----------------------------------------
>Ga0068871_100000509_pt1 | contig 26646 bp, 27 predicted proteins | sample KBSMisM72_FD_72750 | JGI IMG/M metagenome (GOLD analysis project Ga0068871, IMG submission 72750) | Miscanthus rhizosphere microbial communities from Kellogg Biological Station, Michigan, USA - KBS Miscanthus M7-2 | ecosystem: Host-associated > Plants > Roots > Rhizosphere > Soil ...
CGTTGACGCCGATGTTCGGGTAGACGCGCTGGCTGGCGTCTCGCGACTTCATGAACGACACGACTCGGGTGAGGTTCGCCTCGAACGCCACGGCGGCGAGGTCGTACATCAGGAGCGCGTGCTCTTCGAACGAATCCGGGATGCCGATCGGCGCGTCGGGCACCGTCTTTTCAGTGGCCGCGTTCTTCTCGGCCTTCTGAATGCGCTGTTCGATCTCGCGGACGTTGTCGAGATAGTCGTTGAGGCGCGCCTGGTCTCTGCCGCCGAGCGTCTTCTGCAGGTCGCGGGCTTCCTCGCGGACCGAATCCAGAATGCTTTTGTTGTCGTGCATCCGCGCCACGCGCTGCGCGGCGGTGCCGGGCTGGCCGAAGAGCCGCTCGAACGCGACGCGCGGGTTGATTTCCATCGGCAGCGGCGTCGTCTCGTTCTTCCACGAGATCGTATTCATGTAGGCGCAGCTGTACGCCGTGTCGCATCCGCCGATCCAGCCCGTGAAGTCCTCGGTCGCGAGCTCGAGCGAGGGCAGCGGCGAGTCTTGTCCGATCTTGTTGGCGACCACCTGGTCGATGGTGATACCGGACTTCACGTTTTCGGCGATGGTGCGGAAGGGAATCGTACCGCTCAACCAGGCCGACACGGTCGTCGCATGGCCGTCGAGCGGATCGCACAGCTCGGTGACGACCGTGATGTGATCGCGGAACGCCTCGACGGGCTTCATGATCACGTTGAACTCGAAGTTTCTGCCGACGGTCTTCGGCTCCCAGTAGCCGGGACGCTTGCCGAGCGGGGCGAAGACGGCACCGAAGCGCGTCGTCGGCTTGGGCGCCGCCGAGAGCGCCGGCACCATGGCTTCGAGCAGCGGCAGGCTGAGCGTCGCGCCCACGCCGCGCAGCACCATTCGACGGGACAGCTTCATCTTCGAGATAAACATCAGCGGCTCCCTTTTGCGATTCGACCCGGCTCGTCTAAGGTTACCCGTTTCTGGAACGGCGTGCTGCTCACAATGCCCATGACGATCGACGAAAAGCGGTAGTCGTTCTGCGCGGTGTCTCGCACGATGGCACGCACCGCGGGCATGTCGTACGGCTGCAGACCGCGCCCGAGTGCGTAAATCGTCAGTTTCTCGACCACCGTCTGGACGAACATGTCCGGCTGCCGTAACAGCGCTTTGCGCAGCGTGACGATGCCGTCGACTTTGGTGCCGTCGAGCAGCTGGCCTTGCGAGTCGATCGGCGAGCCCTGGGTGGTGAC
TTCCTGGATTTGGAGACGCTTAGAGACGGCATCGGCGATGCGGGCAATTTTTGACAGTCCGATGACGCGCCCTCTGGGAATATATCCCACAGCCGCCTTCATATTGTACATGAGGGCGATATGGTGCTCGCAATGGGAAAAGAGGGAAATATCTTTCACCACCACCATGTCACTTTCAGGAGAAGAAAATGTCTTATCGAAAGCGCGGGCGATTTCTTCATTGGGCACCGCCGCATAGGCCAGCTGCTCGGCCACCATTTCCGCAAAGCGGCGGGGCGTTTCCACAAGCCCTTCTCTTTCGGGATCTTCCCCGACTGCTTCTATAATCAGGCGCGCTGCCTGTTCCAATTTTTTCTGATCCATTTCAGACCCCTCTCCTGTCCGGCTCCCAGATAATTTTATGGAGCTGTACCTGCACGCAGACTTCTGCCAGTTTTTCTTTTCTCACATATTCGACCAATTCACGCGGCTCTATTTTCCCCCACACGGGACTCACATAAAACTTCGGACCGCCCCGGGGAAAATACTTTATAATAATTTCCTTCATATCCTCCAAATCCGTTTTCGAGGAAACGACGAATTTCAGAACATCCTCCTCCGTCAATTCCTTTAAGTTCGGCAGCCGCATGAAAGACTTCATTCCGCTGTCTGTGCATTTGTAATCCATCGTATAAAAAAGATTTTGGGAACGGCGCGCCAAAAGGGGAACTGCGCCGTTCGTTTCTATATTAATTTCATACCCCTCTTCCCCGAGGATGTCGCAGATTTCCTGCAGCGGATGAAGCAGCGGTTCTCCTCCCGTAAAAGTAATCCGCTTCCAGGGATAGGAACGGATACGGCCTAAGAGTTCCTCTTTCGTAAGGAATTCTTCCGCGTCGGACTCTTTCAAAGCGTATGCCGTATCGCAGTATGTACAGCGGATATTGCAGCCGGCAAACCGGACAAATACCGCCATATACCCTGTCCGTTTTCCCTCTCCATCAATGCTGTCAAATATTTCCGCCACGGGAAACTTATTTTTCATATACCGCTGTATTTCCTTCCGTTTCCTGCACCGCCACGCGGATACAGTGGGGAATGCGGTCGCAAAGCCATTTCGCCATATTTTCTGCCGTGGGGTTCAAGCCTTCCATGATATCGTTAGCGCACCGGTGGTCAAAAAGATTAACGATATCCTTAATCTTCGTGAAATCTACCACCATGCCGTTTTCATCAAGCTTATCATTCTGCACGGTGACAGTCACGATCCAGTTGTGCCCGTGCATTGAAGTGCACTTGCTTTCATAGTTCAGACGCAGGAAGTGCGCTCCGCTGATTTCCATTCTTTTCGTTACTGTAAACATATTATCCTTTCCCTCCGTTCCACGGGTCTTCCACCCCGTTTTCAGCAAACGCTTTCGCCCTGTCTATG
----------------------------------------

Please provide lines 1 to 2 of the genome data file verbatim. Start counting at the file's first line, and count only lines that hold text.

>Ga0068871_100000509_pt1 | contig 26646 bp, 27 predicted proteins | sample KBSMisM72_FD_72750 | JGI IMG/M metagenome (GOLD analysis project Ga0068871, IMG submission 72750) | Miscanthus rhizosphere microbial communities from Kellogg Biological Station, Michigan, USA - KBS Miscanthus M7-2 | ecosystem: Host-associated > Plants > Roots > Rhizosphere > Soil ...
CGTTGACGCCGATGTTCGGGTAGACGCGCTGGCTGGCGTCTCGCGACTTCATGAACGACACGACTCGGGTGAGGTTCGCCTCGAACGCCACGGCGGCGAGGTCGTACATCAGGAGCGCGTGCTCTTCGAACGAATCCGGGATGCCGATCGGCGCGTCGGGCACCGTCTTTTCAGTGGCCGCGTTCTTCTCGGCCTTCTGAATGCGCTGTTCGATCTCGCGGACGTTGTCGAGATAGTCGTTGAGGCGCGCCTGGTCTCTGCCGCCGAGCGTCTTCTGCAGGTCGCGGGCTTCCTCGCGGACCGAATCCAGAATGCTTTTGTTGTCGTGCATCCGCGCCACGCGCTGCGCGGCGGTGCCGGGCTGGCCGAAGAGCCGCTCGAACGCGACGCGCGGGTTGATTTCCATCGGCAGCGGCGTCGTCTCGTTCTTCCACGAGATCGTATTCATGTAGGCGCAGCTGTACGCCGTGTCGCATCCGCCGATCCAGCCCGTGAAGTCCTCGGTCGCGAGCTCGAGCGAGGGCAGCGGCGAGTCTTGTCCGATCTTGTTGGCGACCACCTGGTCGATGGTGATACCGGACTTCACGTTTTCGGCGATGGTGCGGAAGGGAATCGTACCGCTCAACCAGGCCGACACGGTCGTCGCATGGCCGTCGAGCGGATCGCACAGCTCGGTGACGACCGTGATGTGATCGCGGAACGCCTCGACGGGCTTCATGATCACGTTGAACTCGAAGTTTCTGCCGACGGTCTTCGGCTCCCAGTAGCCGGGACGCTTGCCGAGCGGGGCGAAGACGGCACCGAAGCGCGTCGTCGGCTTGGGCGCCGCCGAGAGCGCCGGCACCATGGCTTCGAGCAGCGGCAGGCTGAGCGTCGCGCCCACGCCGCGCAGCACCATTCGACGGGACAGCTTCATCTTCGAGATAAACATCAGCGGCTCCCTTTTGCGATTCGACCCGGCTCGTCTAAGGTTACCCGTTTCTGGAACGGCGTGCTGCTCACAATGCCCATGACGATCGACGAAAAGCGGTAGTCGTTCTGCGCGGTGTCTCGCACGATGGCACGCACCGCGGGCATGTCGTACGGCTGCAGACCGCGCCCGAGTGCGTAAATCGTCAGTTTCTCGACCACCGTCTGGACGAACATGTCCGGCTGCCGTAACAGCGCTTTGCGCAGCGTGACGATGCCGTCGACTTTGGTGCCGTCGAGCAGCTGGCCTTGCGAGTCGATCGGCGAGCCCTGGGTGGTGAC